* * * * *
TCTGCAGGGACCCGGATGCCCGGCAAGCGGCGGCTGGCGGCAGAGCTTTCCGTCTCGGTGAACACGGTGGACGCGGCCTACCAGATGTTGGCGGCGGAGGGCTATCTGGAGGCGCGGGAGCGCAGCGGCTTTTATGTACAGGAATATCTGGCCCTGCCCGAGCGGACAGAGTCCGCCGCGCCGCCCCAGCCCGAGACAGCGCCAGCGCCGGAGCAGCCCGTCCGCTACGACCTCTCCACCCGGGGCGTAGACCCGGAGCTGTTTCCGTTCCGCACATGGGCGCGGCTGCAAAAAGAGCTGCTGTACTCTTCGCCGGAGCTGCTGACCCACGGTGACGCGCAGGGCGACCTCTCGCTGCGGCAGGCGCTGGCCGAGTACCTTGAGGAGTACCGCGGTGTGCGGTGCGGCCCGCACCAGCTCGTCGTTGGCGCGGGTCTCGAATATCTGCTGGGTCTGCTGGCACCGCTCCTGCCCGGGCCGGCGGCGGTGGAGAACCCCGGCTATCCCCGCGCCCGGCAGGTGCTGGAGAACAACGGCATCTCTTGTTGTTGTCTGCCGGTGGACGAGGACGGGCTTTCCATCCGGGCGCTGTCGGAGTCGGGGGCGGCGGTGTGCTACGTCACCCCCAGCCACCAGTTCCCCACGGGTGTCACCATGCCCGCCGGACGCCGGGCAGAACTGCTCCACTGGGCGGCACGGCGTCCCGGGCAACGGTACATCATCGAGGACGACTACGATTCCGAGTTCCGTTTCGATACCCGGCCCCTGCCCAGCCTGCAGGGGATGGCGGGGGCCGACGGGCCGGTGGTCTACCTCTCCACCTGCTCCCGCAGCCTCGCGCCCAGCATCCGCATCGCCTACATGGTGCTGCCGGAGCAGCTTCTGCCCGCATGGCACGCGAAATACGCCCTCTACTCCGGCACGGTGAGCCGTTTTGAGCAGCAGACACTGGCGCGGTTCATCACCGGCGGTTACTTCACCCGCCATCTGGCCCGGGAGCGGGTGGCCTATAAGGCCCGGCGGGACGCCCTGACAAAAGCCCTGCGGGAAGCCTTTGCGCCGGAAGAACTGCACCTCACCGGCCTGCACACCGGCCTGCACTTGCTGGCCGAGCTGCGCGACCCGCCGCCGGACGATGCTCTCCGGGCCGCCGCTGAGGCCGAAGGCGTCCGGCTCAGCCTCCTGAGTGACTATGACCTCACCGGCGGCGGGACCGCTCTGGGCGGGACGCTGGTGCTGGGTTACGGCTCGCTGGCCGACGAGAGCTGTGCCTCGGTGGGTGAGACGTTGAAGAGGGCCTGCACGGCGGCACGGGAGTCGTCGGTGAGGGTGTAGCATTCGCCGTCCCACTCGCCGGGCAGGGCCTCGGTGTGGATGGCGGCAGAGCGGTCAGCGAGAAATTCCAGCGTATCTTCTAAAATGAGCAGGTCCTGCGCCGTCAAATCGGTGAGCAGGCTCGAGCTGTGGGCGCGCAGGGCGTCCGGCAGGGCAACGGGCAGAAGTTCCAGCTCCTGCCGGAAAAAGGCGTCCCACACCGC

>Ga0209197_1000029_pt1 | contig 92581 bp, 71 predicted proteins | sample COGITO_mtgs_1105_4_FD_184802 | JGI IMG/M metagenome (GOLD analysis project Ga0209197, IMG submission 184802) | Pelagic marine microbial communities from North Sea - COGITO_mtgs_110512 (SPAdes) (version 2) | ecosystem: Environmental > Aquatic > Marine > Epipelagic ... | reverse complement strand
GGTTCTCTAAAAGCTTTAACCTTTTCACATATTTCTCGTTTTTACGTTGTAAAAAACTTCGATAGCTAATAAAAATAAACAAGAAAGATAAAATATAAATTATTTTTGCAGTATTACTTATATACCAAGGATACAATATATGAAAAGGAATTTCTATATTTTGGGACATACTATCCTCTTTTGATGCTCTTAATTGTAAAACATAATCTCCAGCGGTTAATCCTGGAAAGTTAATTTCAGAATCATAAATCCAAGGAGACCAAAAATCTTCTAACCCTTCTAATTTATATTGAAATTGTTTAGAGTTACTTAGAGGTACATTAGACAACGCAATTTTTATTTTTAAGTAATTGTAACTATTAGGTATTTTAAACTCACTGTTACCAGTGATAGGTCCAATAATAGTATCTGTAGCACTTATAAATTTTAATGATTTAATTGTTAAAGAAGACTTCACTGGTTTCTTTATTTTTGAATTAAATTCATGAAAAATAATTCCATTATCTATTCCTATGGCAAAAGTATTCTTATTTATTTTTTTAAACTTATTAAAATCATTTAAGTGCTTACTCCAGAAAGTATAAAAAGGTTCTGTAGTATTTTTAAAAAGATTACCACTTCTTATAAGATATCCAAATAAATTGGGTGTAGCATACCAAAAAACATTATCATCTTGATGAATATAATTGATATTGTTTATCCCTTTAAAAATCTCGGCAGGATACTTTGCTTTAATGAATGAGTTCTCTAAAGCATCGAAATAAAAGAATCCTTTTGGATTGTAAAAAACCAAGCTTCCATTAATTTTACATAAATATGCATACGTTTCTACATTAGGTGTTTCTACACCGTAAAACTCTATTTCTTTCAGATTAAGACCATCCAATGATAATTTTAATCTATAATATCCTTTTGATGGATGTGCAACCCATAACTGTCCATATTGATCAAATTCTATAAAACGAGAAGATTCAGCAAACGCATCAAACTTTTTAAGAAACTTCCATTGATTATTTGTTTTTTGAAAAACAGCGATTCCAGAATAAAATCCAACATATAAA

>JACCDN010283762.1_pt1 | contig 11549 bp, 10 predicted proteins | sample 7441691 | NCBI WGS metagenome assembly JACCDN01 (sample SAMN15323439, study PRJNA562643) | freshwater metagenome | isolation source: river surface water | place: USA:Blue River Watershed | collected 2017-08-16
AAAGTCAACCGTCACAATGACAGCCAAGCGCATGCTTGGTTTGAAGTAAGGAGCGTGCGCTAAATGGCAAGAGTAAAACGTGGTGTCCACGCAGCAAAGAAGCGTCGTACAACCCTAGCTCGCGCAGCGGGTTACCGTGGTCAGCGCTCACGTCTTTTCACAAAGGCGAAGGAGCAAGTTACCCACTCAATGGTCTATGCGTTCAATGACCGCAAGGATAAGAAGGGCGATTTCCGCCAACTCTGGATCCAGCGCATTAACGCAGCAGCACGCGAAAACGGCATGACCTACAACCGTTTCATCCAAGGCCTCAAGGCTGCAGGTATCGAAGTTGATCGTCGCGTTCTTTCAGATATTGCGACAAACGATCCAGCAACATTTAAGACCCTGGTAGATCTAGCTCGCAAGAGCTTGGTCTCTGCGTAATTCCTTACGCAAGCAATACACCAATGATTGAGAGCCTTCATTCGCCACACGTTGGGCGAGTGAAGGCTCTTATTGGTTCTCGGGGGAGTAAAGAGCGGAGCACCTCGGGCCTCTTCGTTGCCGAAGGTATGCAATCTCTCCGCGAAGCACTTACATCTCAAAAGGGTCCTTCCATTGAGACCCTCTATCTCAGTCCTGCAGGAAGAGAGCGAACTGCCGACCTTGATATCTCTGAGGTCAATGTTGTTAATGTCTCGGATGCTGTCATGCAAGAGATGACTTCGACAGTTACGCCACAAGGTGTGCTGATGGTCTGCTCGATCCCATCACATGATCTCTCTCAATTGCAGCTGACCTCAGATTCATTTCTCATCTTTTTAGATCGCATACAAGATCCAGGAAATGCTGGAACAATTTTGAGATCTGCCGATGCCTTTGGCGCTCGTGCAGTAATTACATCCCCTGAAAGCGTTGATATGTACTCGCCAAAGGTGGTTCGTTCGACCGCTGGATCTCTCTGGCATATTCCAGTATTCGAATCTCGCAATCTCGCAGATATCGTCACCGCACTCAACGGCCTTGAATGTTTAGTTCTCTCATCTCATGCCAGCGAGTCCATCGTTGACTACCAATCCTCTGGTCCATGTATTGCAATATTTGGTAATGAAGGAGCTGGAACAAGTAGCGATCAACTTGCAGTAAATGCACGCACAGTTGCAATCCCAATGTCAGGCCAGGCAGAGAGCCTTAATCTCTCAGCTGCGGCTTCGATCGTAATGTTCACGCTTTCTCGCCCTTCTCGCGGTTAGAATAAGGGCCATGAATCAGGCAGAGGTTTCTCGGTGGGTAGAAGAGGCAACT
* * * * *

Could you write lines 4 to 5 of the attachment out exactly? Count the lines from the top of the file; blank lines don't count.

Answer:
>JACCDN010283762.1_pt1 | contig 11549 bp, 10 predicted proteins | sample 7441691 | NCBI WGS metagenome assembly JACCDN01 (sample SAMN15323439, study PRJNA562643) | freshwater metagenome | isolation source: river surface water | place: USA:Blue River Watershed | collected 2017-08-16
AAAGTCAACCGTCACAATGACAGCCAAGCGCATGCTTGGTTTGAAGTAAGGAGCGTGCGCTAAATGGCAAGAGTAAAACGTGGTGTCCACGCAGCAAAGAAGCGTCGTACAACCCTAGCTCGCGCAGCGGGTTACCGTGGTCAGCGCTCACGTCTTTTCACAAAGGCGAAGGAGCAAGTTACCCACTCAATGGTCTATGCGTTCAATGACCGCAAGGATAAGAAGGGCGATTTCCGCCAACTCTGGATCCAGCGCATTAACGCAGCAGCACGCGAAAACGGCATGACCTACAACCGTTTCATCCAAGGCCTCAAGGCTGCAGGTATCGAAGTTGATCGTCGCGTTCTTTCAGATATTGCGACAAACGATCCAGCAACATTTAAGACCCTGGTAGATCTAGCTCGCAAGAGCTTGGTCTCTGCGTAATTCCTTACGCAAGCAATACACCAATGATTGAGAGCCTTCATTCGCCACACGTTGGGCGAGTGAAGGCTCTTATTGGTTCTCGGGGGAGTAAAGAGCGGAGCACCTCGGGCCTCTTCGTTGCCGAAGGTATGCAATCTCTCCGCGAAGCACTTACATCTCAAAAGGGTCCTTCCATTGAGACCCTCTATCTCAGTCCTGCAGGAAGAGAGCGAACTGCCGACCTTGATATCTCTGAGGTCAATGTTGTTAATGTCTCGGATGCTGTCATGCAAGAGATGACTTCGACAGTTACGCCACAAGGTGTGCTGATGGTCTGCTCGATCCCATCACATGATCTCTCTCAATTGCAGCTGACCTCAGATTCATTTCTCATCTTTTTAGATCGCATACAAGATCCAGGAAATGCTGGAACAATTTTGAGATCTGCCGATGCCTTTGGCGCTCGTGCAGTAATTACATCCCCTGAAAGCGTTGATATGTACTCGCCAAAGGTGGTTCGTTCGACCGCTGGATCTCTCTGGCATATTCCAGTATTCGAATCTCGCAATCTCGCAGATATCGTCACCGCACTCAACGGCCTTGAATGTTTAGTTCTCTCATCTCATGCCAGCGAGTCCATCGTTGACTACCAATCCTCTGGTCCATGTATTGCAATATTTGGTAATGAAGGAGCTGGAACAAGTAGCGATCAACTTGCAGTAAATGCACGCACAGTTGCAATCCCAATGTCAGGCCAGGCAGAGAGCCTTAATCTCTCAGCTGCGGCTTCGATCGTAATGTTCACGCTTTCTCGCCCTTCTCGCGGTTAGAATAAGGGCCATGAATCAGGCAGAGGTTTCTCGGTGGGTAGAAGAGGCAACT